"It's just stuff. It's just pop culture stuff," he said. "It's stuff that says 'I like a little of this and I like a little of that', you know? No big deal."
McFarlane is probably best known for his hit comic-book "Spawn," which was made into an animated television series for HBO and a movie for New Line Cinema. "Spawn" is the dark tale of a government assassin who, after being killed, is sent to Hell and makes a deal with the devil to command Hell's armies in exchange for a chance to see his wife again.
The comic book's title character has been re-created and re-imagined by the action figure wizards at McFarlane Toys scores of times.
McFarlane launched his toy business back in 1994 because none of the companies making action figures from the "Spawn" comics met his high standards.
The company built a reputation as the gold standard for adult-oriented action figures, and has now expanded its toy-making business beyond "Spawn," winning licenses from Major League Baseball, "The Matrix" films and other major properties.
"The same people that were buying these toys as kids never stopped," said Gareb Shamus, publisher of Wizard: The Comics Magazine and ToyFare: The Toy Magazine.
And mainstream manufacturers have taken note of the adult market. "Hasbro and Mattel are doing it with some collectible series of figures," Shamus said.
The entry of Hasbro and Mattel -- considered the two giants of the action figure industry -- is more evidence of just how stiff competition is for adult toy dollars.
Still, smaller companies like Palisades Toys and Mezco Toyz are jockeying for sales amongst the industry's adult clientele. Palisades produces action figures based on properties like "The Muppet Show," "Alien" and "Predator"; Mezco lists Al Pacino in "Scarface" among its products.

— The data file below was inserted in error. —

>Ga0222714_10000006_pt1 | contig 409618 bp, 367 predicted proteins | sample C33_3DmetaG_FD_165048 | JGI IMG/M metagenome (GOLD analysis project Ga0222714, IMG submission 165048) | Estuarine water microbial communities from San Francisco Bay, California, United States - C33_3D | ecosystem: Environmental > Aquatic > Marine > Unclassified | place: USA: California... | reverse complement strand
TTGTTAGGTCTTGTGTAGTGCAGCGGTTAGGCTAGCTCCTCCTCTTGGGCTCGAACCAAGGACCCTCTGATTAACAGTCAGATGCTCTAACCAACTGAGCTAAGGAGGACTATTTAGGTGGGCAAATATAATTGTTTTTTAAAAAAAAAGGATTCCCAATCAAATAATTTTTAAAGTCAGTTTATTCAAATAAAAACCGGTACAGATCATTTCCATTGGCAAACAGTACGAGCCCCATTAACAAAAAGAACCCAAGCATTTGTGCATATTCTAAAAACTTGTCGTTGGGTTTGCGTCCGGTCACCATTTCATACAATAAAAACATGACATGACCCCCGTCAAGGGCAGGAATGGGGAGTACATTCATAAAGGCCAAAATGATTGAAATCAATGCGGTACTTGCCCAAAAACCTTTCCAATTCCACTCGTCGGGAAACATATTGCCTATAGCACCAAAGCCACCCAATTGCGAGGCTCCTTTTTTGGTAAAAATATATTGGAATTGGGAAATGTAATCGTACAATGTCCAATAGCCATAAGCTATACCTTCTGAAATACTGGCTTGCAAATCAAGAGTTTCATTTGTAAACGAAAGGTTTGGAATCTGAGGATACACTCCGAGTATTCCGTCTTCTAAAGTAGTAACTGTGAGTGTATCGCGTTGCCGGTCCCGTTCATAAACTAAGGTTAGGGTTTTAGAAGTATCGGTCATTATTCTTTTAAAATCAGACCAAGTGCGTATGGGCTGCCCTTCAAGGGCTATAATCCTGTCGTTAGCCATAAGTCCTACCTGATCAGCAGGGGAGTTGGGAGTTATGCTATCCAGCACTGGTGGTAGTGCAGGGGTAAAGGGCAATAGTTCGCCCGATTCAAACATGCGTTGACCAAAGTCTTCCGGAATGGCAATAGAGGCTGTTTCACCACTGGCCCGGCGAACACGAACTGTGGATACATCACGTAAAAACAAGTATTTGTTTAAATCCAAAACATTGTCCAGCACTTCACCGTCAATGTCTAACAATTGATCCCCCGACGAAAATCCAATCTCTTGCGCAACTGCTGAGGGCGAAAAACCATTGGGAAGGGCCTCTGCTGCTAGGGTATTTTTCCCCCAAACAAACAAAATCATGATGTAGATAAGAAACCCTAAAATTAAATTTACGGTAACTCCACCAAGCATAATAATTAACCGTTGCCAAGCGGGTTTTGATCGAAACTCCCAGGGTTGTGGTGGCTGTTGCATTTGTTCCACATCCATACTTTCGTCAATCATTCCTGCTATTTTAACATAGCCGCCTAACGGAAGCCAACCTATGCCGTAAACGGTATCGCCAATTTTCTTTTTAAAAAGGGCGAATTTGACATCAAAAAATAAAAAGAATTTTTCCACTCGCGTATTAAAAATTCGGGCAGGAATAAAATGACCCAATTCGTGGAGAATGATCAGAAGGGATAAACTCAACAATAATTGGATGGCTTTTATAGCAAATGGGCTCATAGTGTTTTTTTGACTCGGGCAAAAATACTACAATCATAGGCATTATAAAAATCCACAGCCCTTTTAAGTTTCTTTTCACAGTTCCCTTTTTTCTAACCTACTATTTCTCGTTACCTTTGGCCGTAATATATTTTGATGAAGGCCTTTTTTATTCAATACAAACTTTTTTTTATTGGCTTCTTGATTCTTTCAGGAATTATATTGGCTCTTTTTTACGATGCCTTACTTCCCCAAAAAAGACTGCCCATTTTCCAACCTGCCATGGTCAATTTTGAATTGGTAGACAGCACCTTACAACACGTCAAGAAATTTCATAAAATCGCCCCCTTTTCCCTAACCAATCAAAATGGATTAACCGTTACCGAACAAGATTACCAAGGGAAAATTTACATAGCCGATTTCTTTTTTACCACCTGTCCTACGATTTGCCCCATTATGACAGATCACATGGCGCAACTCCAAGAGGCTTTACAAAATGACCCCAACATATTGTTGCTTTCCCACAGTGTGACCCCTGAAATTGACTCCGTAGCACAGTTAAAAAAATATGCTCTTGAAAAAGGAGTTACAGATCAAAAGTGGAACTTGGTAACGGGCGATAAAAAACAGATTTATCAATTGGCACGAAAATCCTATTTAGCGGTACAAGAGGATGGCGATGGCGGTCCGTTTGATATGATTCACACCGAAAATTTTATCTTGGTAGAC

Palisades' president and chief executive officer, Mark Horn, says it's important to make an "emotional connection" with the consumer. "That's really what our business is about."
Horn remembers a statuette his company made of the title character from the 1987 movie "Predator." The designers chose a specific crouching pose for the extraterrestrial creature -- and hit the nail on the head in terms of making a connection with "Predator" fans.
"If you like 'Predator,' there's no way you can look at that and not think it's totally amazing," he said. "If you don't, then you probably weren't the intended audience anyway."
For buyers like Vilmenay, the emotional connection he has with the figures he collects isn't simply a nostalgic one, but an artistic one as well.
"To me they're a form of art," he said. "The attention to detail and the creativity. I would say they're not too far off from sculpture or what's considered 'proper' art."
Palisades Toys believes so strongly that its figures are art that it promotes the figures' creators on the product's packaging.
On the packaging of every figure Palisades produces is a list of credits, similar to those at the end of a movie, where the forces behind the figure are recognized.
"We list the art director, sculptors, artists, everybody," said Horn. "We're making commercial art. It's commercial art because it's being sold, but it is art nonetheless."
For Jessica Vilmenay, who often finds herself crawling around on her hands and knees picking up various appendages from aliens, monsters and medieval heroes, art might not be the right word.
"In some cases I can see them as art," she said. "But for me, most of the time, they're just a nuisance!"